couples dancing at R; women dressed in light colors, men dressed in dark colors; couple embracing on a couch at L; table with bottle and glasses, LLC

Matrosen in Antwerpen (Sailors in Antwerp), plate 32 from Der Krieg (The War), 1924

Otto Dix; Publisher: Karl Nierendorf

Etching and aquatint on wove paper

The John R. Van Derlip Fund and Gift of funds from Alfred and Ingrid Lenz Harrison and the Regis Foundation 2005.16.1.32

Not on View

The crude groping and dancing of these ugly sailors and women in a dark tavern in Antwerp show that barbarian behavior was not reserved for the battlefield. The plates from Der Krieg seem to tie humankind’s basic, reptilian instincts—survival and procreation—to those of animals.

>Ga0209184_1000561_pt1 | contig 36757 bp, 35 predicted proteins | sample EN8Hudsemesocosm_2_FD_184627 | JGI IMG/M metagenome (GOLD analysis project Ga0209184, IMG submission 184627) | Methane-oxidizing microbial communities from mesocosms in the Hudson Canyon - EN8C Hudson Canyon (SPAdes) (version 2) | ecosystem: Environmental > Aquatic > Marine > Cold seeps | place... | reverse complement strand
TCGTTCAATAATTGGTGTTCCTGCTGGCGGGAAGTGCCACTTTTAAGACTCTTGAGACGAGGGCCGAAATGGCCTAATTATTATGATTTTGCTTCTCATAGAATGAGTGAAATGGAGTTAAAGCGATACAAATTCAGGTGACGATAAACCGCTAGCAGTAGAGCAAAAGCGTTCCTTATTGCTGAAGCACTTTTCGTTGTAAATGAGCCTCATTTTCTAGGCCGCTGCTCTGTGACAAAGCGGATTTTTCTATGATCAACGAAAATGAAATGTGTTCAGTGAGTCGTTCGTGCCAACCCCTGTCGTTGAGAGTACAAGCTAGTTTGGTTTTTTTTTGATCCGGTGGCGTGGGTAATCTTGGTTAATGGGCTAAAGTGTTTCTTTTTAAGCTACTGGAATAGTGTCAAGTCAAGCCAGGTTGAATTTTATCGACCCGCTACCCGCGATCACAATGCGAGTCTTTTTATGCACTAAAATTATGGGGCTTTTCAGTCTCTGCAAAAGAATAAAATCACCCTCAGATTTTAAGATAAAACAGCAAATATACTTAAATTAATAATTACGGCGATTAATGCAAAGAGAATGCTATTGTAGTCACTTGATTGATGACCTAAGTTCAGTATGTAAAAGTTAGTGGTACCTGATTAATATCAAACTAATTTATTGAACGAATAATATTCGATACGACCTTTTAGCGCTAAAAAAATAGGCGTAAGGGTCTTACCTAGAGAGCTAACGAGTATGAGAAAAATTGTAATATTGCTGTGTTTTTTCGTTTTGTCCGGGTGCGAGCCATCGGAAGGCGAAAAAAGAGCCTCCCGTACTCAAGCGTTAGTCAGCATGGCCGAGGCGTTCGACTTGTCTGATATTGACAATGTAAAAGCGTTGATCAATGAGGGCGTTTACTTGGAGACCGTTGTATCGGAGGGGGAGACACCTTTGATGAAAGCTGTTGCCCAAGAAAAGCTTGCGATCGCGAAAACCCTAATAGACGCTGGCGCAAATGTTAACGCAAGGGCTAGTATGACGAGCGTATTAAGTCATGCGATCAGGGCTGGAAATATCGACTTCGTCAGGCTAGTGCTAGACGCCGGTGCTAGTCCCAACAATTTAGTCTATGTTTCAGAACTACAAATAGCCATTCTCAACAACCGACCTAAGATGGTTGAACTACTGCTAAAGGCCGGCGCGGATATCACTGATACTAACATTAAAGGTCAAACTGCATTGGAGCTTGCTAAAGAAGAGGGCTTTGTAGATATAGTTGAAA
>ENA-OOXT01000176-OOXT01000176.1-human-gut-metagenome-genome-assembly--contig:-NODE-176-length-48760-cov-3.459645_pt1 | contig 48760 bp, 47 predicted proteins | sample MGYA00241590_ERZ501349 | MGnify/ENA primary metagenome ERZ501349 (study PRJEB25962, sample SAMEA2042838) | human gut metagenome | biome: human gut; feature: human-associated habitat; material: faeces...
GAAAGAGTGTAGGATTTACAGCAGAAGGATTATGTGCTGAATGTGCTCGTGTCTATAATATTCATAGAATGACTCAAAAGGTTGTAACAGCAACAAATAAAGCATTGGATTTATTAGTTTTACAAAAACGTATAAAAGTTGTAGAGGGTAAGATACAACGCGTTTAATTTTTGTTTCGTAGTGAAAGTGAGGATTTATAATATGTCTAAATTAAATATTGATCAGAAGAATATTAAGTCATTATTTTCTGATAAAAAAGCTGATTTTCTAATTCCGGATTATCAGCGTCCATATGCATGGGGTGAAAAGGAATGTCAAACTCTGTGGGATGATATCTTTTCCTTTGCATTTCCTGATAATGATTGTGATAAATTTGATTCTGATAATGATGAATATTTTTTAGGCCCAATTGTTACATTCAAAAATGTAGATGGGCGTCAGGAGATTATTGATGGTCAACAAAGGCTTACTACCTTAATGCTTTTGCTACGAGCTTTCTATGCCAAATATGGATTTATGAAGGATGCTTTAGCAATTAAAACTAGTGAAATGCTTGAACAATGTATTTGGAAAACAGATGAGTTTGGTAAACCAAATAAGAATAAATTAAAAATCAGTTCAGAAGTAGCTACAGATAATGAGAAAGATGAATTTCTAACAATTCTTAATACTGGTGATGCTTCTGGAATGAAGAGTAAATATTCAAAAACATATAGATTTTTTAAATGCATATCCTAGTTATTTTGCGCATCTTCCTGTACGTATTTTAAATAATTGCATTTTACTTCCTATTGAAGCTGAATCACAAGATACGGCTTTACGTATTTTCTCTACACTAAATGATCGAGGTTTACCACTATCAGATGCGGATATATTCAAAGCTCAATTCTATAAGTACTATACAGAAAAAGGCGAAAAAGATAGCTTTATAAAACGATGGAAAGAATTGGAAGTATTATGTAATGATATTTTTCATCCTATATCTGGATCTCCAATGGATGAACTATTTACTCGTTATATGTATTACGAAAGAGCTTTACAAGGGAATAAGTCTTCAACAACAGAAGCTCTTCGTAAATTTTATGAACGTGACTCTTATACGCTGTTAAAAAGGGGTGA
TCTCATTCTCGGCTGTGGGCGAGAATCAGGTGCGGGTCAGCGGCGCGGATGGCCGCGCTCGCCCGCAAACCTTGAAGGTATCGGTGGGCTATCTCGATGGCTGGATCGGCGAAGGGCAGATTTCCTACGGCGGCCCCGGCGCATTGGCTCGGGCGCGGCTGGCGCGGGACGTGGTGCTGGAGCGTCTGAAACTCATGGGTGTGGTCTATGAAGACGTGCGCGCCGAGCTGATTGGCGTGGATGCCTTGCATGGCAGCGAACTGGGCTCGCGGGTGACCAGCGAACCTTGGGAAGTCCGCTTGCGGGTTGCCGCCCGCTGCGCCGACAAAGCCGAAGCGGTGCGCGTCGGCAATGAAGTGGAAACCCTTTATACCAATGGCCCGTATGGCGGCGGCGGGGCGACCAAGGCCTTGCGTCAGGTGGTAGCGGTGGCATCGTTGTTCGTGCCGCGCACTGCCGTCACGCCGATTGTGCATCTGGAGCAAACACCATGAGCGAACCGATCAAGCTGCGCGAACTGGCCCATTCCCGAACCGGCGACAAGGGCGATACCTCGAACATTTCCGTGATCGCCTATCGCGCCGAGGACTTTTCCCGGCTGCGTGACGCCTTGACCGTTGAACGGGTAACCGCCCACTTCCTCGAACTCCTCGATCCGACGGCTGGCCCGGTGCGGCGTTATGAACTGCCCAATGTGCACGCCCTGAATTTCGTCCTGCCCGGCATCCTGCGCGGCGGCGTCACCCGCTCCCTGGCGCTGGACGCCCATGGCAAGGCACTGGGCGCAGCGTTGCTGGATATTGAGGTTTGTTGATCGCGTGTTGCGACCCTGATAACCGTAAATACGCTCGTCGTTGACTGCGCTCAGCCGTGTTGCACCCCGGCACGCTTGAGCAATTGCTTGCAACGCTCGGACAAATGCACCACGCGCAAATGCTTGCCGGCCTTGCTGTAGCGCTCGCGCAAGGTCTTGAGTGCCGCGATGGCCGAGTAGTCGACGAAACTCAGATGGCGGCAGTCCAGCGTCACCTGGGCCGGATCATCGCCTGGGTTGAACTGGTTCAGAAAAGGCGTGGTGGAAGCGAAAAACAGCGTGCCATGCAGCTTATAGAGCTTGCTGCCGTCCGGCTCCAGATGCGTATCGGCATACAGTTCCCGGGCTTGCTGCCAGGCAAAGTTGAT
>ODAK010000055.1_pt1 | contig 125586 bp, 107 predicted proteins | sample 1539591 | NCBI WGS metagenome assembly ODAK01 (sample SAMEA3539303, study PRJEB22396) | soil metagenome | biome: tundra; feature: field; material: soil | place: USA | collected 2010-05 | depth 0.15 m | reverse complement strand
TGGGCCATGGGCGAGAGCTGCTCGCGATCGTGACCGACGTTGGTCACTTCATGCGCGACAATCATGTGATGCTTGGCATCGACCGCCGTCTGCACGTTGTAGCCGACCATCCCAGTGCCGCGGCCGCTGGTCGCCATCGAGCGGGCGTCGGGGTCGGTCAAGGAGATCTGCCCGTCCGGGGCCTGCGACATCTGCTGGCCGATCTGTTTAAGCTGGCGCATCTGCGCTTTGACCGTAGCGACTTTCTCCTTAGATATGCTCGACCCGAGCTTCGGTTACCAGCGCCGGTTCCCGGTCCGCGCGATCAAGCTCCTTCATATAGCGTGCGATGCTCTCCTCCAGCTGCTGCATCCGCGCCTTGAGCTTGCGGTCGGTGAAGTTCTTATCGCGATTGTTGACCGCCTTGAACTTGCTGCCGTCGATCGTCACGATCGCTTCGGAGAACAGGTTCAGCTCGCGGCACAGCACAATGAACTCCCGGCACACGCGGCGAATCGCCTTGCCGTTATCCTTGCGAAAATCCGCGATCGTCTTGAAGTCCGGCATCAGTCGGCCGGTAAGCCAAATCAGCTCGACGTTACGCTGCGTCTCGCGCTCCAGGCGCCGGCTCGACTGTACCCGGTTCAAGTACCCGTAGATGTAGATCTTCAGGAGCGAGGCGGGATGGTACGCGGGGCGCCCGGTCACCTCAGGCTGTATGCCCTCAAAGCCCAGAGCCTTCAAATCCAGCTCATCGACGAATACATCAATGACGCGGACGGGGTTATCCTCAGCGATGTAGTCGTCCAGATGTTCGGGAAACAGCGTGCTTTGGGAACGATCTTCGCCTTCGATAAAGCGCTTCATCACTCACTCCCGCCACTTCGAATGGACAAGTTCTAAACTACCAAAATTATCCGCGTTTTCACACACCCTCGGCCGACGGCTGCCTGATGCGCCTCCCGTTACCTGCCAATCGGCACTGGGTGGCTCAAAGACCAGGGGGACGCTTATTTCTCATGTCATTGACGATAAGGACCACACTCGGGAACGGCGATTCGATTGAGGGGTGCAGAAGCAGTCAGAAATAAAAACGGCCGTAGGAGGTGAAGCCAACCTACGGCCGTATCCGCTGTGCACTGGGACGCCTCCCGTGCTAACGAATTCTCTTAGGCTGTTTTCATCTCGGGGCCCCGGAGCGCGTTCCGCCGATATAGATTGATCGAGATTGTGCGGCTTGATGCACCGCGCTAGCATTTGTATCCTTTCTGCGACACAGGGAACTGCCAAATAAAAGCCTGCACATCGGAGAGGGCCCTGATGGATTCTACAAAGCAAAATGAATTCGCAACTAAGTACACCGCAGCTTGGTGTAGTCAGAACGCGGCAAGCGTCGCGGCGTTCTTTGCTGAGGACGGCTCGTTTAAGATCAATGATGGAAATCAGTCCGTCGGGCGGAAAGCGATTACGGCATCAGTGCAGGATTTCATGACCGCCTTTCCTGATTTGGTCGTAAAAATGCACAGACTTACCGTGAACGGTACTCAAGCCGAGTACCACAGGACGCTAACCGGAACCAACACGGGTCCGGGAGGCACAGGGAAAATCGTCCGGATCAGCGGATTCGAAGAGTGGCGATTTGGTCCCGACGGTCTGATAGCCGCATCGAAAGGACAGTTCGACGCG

Otto Dix compared printmaking to alchemy, celebrating aquatint for its endless transformative possibilities. To describe the shadows of this sordid brothel, he placed the copper plate in the acid bath multiple times, and used stopping-out varnish to create highlights in the darkness

Image: In Copyright. The John R. Van Derlip Fund and Gift of funds from Alfred and Ingrid Lenz Harrison and the Regis Foundation

Prints of Darkness: The Art of Aquatint

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